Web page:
Barry’s historic Pumphouse restored to its former glory
One of Barry’s historic landmarks, the Hydraulic Pumphouse, has been externally restored to its former glory by the Vale of Glamorgan Council, with the support of an £800,000 grant from the Welsh Government.
Grade II Listed by CADW as one of the few hydraulic pumping houses remaining in Wales, the property formed part of Barry’s historic dock complex and remains an important local landmark with its imposing 42 metre chimney.
September 2011 saw the completion of the contract to restore the roof and elevations of the Pumphouse, which was awarded by the Vale council to John Weaver (Contractors) Limited, whilst the project was overseen by leading conservation architects Acanthus Holden Architects.
Along with saving an important part of Wales’ industrial heritage the contract has provided a much needed boost to the ongoing regeneration of Barry. John Weaver (Contractors) Limited created local employment during the work for residents and companies from the Vale of Glamorgan including the contracts manager, carpenters, scaffolders, and the roofing contractors. The project has also environmentally improved the area by restoring a structure that was in a significant state of disrepair and an eyesore in a high profile location.
Completing the restoration creates the opportunity to secure a new economic use for the Pumphouse; the next key task for the Vale of Glamorgan Council and its Welsh Government partners. Well located at the west end of Barry Waterfront close to Barry Town railway station the Pumphouse is situated in the heart of the Innovation Quarter, a 19 acre mixed use development site being facilitated by the Vale of Glamorgan Council in partnership with the Welsh Government.
The restoration of the Pumphouse is also timely as it is well positioned to benefit from the Phase 2 redevelopment of the Barry Waterfront, for which in July the Vale council's planning committee resolved to grant outline planning permission for two planning applications subject to a legal agreement.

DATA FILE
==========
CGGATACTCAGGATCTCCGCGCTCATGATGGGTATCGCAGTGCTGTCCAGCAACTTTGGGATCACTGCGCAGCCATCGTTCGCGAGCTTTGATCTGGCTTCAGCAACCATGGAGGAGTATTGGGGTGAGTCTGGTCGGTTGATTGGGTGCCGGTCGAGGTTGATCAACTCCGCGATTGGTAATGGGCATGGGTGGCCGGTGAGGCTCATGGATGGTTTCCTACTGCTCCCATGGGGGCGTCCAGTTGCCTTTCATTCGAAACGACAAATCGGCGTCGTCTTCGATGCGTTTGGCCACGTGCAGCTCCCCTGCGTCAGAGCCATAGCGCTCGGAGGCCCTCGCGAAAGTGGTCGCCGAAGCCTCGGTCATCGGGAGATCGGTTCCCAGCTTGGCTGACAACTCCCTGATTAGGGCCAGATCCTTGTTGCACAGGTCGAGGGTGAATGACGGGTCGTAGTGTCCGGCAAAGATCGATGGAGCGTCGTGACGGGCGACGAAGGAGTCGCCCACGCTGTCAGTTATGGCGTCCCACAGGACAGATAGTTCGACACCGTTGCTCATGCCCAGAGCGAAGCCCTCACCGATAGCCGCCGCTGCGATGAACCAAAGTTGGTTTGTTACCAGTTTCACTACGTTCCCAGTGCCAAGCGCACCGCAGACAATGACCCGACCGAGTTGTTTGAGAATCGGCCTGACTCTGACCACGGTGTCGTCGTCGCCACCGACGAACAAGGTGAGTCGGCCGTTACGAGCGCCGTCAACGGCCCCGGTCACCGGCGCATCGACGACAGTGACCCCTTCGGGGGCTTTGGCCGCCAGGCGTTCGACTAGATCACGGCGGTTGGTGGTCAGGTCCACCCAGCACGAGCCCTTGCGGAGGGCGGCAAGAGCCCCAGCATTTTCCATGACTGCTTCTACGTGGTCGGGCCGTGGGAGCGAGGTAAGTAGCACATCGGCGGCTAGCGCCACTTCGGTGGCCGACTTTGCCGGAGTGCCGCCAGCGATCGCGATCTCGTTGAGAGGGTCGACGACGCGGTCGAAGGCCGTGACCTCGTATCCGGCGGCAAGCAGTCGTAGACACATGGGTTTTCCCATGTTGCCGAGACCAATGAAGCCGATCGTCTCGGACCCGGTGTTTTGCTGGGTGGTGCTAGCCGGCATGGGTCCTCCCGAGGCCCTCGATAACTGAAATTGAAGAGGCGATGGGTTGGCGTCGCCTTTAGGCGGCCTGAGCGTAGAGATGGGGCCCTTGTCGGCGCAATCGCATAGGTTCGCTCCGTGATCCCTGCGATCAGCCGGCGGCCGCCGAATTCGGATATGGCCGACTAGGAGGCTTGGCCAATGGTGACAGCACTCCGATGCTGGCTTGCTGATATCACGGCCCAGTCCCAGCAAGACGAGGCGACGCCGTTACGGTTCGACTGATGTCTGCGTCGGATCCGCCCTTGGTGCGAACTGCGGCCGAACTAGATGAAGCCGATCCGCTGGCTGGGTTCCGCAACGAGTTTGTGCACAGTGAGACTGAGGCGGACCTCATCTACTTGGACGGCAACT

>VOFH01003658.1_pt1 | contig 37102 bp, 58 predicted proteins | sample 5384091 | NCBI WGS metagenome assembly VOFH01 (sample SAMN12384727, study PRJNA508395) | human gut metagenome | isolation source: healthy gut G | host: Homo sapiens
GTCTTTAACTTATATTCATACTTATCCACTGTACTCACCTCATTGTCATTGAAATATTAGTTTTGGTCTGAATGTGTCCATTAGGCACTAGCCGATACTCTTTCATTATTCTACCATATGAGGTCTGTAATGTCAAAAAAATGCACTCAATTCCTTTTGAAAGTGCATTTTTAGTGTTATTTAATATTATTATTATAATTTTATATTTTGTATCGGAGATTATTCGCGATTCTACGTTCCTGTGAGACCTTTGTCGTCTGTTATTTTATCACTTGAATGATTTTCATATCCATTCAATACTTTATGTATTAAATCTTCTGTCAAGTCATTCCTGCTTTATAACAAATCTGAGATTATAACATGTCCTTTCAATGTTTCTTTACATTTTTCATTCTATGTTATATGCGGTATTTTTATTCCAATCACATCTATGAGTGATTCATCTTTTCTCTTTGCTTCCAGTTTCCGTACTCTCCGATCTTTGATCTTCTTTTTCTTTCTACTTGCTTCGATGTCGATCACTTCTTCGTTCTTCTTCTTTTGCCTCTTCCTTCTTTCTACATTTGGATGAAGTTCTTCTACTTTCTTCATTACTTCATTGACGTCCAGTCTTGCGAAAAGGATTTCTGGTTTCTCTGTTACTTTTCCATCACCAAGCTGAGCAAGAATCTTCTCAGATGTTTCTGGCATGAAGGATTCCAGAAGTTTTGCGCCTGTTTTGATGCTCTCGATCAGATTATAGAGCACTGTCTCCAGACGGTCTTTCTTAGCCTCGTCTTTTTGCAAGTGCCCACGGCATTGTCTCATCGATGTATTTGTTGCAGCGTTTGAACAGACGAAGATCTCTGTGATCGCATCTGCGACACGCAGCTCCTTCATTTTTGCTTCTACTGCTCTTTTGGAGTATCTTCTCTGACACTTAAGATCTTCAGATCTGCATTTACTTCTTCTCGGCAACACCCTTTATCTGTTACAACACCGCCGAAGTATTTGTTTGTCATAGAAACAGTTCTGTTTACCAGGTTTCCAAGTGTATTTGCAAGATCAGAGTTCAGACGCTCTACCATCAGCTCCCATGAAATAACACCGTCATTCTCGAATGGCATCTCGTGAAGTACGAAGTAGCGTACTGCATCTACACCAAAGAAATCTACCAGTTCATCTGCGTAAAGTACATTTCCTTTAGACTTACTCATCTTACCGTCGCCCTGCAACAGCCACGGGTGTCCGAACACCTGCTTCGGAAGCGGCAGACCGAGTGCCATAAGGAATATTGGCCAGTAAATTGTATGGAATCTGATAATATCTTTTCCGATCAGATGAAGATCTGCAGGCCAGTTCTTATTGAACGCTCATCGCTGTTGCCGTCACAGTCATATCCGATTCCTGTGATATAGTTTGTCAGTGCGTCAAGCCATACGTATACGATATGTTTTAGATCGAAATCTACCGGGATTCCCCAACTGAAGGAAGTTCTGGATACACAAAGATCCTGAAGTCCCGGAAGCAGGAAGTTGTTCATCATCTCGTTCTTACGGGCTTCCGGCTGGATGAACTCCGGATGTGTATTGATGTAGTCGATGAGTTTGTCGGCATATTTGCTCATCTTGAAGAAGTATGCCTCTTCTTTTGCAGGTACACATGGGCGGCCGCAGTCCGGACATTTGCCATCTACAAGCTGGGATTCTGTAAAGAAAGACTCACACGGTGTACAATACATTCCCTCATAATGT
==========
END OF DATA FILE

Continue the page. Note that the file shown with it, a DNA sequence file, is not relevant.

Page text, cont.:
Vale council Leader, Cllr Gordon Kemp, commented: "Protecting our built heritage is always very important as it contributes so much to a local sense of place. I welcome the completion of this contract as it has saved an historic building that otherwise had a very uncertain future. I am also pleased with the local employment and business benefits generated during the works contract and the quality of workmanship.
"The council is now committed to working with the Welsh Government to bring the property back into economic use. The delivery of this project owes much to the ongoing successful working partnership of the council and Welsh Government at the Innovation Quarter."
Minister for Housing, Regeneration and Heritage, Huw Lewis, said: "The Pumphouse is a major piece of Barry’s historic fabric. Its restoration will help people in the town take pride in their heritage as we look forward to the regeneration of the Waterfront.
"Restoration of the building is a prime example of how built heritage can be a catalyst for regeneration. Jobs were created as a result of the work and we now have a fantastic property to house future ventures.
"I look forward to working with the Vale of Glamorgan Council to see the Pumphouse brought back into use to play a key role in Barry once again."
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